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U.S. researchers report that patients with stage II bladder cancer, risk death from cancer and other causes if surgery was not performed within 12 weeks of diagnosis.

In the study, the researchers used the Surveillance, Epidemiology, and End Results-Medicare linked data set, a nationally representative database, to examine the impact of delayed surgery on survival of stage II bladder cancer.

The study included 441 patients with stage II bladder cancer, which is treated by radical cystectomy, complete removal of bladder, prostate and pelvic lymph node dissection.

Surgery delays of 8, 12, and 24 weeks were evaluated. The authors did not include surgeries performed within 4 weeks of diagnosis as those, they note, are likely to represent emergent cases.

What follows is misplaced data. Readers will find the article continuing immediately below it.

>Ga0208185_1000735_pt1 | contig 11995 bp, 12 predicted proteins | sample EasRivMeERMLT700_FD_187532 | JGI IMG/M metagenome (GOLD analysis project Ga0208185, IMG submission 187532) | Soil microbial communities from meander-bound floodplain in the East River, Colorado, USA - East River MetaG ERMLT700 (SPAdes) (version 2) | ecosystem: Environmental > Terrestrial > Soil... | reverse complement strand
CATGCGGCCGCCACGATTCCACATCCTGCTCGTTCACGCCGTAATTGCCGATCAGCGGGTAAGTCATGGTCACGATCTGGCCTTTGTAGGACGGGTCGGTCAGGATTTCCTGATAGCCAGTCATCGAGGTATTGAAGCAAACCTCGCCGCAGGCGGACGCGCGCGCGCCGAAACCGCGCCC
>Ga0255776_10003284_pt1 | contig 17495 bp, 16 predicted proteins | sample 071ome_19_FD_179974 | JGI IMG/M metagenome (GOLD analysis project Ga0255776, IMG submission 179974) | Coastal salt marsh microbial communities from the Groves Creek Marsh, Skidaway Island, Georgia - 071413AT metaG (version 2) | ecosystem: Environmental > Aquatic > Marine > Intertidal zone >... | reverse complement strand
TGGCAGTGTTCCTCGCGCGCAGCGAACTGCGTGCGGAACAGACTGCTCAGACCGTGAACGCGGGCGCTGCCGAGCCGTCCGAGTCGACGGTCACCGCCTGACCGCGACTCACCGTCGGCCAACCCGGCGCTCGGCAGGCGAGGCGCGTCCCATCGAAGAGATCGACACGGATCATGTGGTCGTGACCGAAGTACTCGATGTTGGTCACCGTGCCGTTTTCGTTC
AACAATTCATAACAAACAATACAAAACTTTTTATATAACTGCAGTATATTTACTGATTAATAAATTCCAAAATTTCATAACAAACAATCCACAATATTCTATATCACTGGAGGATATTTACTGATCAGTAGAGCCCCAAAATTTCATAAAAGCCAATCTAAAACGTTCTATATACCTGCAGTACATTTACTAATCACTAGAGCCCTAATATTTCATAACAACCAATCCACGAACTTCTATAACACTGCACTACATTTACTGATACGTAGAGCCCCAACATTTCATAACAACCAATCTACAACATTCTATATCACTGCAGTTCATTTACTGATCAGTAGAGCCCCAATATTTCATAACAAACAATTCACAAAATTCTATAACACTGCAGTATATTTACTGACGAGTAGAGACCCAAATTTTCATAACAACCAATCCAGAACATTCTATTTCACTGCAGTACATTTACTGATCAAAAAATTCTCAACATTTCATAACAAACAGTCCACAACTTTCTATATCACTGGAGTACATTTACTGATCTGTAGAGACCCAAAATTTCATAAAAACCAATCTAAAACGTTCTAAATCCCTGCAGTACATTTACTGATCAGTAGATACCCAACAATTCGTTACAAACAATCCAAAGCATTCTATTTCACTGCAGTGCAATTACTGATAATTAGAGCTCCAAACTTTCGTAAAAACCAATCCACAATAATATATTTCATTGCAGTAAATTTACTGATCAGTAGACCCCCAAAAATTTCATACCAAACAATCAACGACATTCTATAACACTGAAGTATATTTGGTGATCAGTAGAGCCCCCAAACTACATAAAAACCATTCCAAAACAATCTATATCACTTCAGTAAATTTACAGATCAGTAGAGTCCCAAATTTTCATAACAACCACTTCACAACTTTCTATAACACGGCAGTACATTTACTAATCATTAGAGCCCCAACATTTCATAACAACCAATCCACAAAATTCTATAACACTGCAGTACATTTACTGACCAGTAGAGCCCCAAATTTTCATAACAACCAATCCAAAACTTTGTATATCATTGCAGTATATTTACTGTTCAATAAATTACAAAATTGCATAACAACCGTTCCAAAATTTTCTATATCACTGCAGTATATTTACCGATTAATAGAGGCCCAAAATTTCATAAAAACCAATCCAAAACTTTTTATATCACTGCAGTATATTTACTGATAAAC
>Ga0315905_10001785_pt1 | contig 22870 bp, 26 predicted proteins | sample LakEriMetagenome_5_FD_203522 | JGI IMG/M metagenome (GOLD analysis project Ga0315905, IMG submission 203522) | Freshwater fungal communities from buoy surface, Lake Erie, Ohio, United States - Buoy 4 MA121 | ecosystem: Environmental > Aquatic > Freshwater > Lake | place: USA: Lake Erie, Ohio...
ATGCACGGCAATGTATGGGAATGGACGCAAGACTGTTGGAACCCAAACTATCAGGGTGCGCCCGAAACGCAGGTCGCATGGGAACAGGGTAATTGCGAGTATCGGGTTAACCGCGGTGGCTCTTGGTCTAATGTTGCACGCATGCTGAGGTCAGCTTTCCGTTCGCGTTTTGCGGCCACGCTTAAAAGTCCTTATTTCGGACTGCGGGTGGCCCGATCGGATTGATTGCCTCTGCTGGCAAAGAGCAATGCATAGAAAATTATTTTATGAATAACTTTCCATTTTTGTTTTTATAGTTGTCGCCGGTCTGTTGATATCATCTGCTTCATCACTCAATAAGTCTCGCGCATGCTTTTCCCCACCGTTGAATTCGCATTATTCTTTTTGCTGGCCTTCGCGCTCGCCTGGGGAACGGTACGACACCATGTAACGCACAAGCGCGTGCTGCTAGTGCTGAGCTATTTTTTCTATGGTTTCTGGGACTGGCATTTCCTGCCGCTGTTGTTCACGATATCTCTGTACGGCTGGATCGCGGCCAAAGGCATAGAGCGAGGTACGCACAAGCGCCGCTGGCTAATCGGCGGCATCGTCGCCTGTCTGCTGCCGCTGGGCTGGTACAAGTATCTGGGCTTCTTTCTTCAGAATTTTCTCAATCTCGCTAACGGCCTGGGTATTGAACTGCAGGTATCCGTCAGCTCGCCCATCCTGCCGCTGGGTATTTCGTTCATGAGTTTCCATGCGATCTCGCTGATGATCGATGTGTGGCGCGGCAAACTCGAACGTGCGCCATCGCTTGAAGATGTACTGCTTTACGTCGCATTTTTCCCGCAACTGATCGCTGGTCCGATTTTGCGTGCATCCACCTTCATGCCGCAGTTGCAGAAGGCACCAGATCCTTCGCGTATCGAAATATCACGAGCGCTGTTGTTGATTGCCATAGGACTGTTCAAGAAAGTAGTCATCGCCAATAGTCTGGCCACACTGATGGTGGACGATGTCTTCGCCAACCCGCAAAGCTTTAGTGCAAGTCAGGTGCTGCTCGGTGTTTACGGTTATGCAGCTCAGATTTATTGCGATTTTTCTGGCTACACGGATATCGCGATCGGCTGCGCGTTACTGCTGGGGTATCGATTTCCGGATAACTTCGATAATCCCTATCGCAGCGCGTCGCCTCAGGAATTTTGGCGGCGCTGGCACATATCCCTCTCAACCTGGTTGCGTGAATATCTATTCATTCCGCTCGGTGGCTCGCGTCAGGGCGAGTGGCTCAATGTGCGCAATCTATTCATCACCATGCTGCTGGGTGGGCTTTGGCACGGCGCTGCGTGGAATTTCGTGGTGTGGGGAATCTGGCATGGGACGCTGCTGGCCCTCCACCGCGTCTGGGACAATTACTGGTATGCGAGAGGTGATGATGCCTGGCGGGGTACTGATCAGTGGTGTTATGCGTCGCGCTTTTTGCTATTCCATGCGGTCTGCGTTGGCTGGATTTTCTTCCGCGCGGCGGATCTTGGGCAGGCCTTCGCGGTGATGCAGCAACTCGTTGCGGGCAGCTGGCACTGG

By 1 year, patients who underwent surgery 12 to 24 weeks after diagnosis were 2.0- and 1.6-times as likely to have died from bladder cancer or from any cause, respectively, compared with patients treated within 4 to 8 weeks. Delays of more than 24 weeks significantly increased the risk of bladder cancer and overall mortality by 2.0-fold.
Older age and more co-existing illnesses were both significantly associated with higher overall mortality rates.

The researchers emphasize that prompt treatment was fundamental to the management of stage II bladder cancer. The care and treatment of this patient population should be designed to minimize any delay in surgery beyond 12 weeks.

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I wonder if stage II bladder cancer can be treated with chemotherapy, or something less radical. Radical cystectomy would have greatly compromised the patient's quality of life.
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